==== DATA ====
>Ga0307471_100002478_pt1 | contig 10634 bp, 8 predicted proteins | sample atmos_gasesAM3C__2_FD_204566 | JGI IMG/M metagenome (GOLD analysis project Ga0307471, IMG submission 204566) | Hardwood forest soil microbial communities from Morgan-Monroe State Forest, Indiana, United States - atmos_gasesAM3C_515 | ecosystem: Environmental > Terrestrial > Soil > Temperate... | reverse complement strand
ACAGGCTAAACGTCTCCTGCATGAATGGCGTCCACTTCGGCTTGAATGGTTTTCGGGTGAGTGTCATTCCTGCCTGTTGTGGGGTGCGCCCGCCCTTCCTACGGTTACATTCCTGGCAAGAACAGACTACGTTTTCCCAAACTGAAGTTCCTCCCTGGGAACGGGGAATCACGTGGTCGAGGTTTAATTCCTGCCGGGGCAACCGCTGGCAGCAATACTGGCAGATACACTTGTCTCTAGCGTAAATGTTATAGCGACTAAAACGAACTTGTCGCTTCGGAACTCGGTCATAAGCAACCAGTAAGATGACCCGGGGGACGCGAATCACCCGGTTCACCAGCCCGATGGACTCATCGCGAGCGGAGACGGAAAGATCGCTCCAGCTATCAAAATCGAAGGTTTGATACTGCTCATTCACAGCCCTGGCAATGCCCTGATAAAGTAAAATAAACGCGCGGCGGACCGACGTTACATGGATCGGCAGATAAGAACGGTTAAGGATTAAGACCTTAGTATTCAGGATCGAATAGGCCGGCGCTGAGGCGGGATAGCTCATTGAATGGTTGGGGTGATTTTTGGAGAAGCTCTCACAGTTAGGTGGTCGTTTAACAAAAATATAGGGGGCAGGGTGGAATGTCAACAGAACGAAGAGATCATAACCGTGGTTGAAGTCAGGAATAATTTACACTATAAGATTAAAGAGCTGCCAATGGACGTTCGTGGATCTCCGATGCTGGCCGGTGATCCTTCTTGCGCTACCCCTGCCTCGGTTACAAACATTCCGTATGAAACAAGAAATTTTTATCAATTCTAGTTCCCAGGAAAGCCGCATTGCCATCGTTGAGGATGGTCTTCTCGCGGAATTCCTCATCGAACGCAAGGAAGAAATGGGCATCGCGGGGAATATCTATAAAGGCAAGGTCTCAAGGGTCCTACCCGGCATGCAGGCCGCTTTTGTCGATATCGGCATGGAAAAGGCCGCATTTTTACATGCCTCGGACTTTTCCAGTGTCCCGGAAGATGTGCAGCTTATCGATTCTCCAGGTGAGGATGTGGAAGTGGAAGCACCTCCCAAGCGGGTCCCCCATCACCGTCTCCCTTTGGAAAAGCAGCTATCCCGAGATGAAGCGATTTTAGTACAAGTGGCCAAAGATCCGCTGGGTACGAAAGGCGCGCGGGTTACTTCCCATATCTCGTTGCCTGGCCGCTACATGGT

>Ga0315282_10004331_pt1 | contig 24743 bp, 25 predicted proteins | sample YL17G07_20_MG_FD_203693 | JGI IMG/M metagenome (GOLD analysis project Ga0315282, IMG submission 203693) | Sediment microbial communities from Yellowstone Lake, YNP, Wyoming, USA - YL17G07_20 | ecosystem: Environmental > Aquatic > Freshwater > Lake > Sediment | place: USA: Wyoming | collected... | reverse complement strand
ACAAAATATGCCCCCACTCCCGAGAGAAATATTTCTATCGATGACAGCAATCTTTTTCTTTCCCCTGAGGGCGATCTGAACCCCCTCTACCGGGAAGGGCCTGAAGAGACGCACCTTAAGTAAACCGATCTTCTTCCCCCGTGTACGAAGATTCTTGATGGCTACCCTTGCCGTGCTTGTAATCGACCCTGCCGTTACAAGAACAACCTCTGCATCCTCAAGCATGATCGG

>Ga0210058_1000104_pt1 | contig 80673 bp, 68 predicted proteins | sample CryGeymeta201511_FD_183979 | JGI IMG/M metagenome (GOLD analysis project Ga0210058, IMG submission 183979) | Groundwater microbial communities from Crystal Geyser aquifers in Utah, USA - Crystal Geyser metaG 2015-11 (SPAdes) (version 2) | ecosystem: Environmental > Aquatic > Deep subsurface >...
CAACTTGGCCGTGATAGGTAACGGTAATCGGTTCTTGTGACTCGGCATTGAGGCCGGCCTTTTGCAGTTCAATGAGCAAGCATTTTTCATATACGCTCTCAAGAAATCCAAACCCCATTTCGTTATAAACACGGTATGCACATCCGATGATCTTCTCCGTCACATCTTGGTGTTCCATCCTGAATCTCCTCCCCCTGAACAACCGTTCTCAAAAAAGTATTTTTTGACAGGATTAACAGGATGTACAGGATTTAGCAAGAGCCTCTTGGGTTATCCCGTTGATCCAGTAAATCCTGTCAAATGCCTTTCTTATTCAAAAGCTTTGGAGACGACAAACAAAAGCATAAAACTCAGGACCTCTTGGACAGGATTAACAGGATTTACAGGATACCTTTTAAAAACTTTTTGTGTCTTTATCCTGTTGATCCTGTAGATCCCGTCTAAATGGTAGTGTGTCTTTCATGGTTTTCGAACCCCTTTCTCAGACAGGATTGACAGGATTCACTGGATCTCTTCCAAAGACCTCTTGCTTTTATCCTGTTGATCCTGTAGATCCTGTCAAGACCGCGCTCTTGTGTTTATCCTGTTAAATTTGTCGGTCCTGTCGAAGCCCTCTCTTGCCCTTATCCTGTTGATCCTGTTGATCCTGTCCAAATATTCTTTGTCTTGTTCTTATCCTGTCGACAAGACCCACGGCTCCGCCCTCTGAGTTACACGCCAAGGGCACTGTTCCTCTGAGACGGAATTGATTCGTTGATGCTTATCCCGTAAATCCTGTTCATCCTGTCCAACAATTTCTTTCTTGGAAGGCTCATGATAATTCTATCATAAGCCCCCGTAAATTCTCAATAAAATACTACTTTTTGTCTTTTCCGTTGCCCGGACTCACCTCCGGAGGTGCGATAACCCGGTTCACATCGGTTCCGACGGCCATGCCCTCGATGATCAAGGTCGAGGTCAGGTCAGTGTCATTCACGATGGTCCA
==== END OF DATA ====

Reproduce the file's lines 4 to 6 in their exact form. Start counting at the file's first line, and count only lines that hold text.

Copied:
ACAAAATATGCCCCCACTCCCGAGAGAAATATTTCTATCGATGACAGCAATCTTTTTCTTTCCCCTGAGGGCGATCTGAACCCCCTCTACCGGGAAGGGCCTGAAGAGACGCACCTTAAGTAAACCGATCTTCTTCCCCCGTGTACGAAGATTCTTGATGGCTACCCTTGCCGTGCTTGTAATCGACCCTGCCGTTACAAGAACAACCTCTGCATCCTCAAGCATGATCGG

>Ga0210058_1000104_pt1 | contig 80673 bp, 68 predicted proteins | sample CryGeymeta201511_FD_183979 | JGI IMG/M metagenome (GOLD analysis project Ga0210058, IMG submission 183979) | Groundwater microbial communities from Crystal Geyser aquifers in Utah, USA - Crystal Geyser metaG 2015-11 (SPAdes) (version 2) | ecosystem: Environmental > Aquatic > Deep subsurface >...
CAACTTGGCCGTGATAGGTAACGGTAATCGGTTCTTGTGACTCGGCATTGAGGCCGGCCTTTTGCAGTTCAATGAGCAAGCATTTTTCATATACGCTCTCAAGAAATCCAAACCCCATTTCGTTATAAACACGGTATGCACATCCGATGATCTTCTCCGTCACATCTTGGTGTTCCATCCTGAATCTCCTCCCCCTGAACAACCGTTCTCAAAAAAGTATTTTTTGACAGGATTAACAGGATGTACAGGATTTAGCAAGAGCCTCTTGGGTTATCCCGTTGATCCAGTAAATCCTGTCAAATGCCTTTCTTATTCAAAAGCTTTGGAGACGACAAACAAAAGCATAAAACTCAGGACCTCTTGGACAGGATTAACAGGATTTACAGGATACCTTTTAAAAACTTTTTGTGTCTTTATCCTGTTGATCCTGTAGATCCCGTCTAAATGGTAGTGTGTCTTTCATGGTTTTCGAACCCCTTTCTCAGACAGGATTGACAGGATTCACTGGATCTCTTCCAAAGACCTCTTGCTTTTATCCTGTTGATCCTGTAGATCCTGTCAAGACCGCGCTCTTGTGTTTATCCTGTTAAATTTGTCGGTCCTGTCGAAGCCCTCTCTTGCCCTTATCCTGTTGATCCTGTTGATCCTGTCCAAATATTCTTTGTCTTGTTCTTATCCTGTCGACAAGACCCACGGCTCCGCCCTCTGAGTTACACGCCAAGGGCACTGTTCCTCTGAGACGGAATTGATTCGTTGATGCTTATCCCGTAAATCCTGTTCATCCTGTCCAACAATTTCTTTCTTGGAAGGCTCATGATAATTCTATCATAAGCCCCCGTAAATTCTCAATAAAATACTACTTTTTGTCTTTTCCGTTGCCCGGACTCACCTCCGGAGGTGCGATAACCCGGTTCACATCGGTTCCGACGGCCATGCCCTCGATGATCAAGGTCGAGGTCAGGTCAGTGTCATTCACGATGGTCCA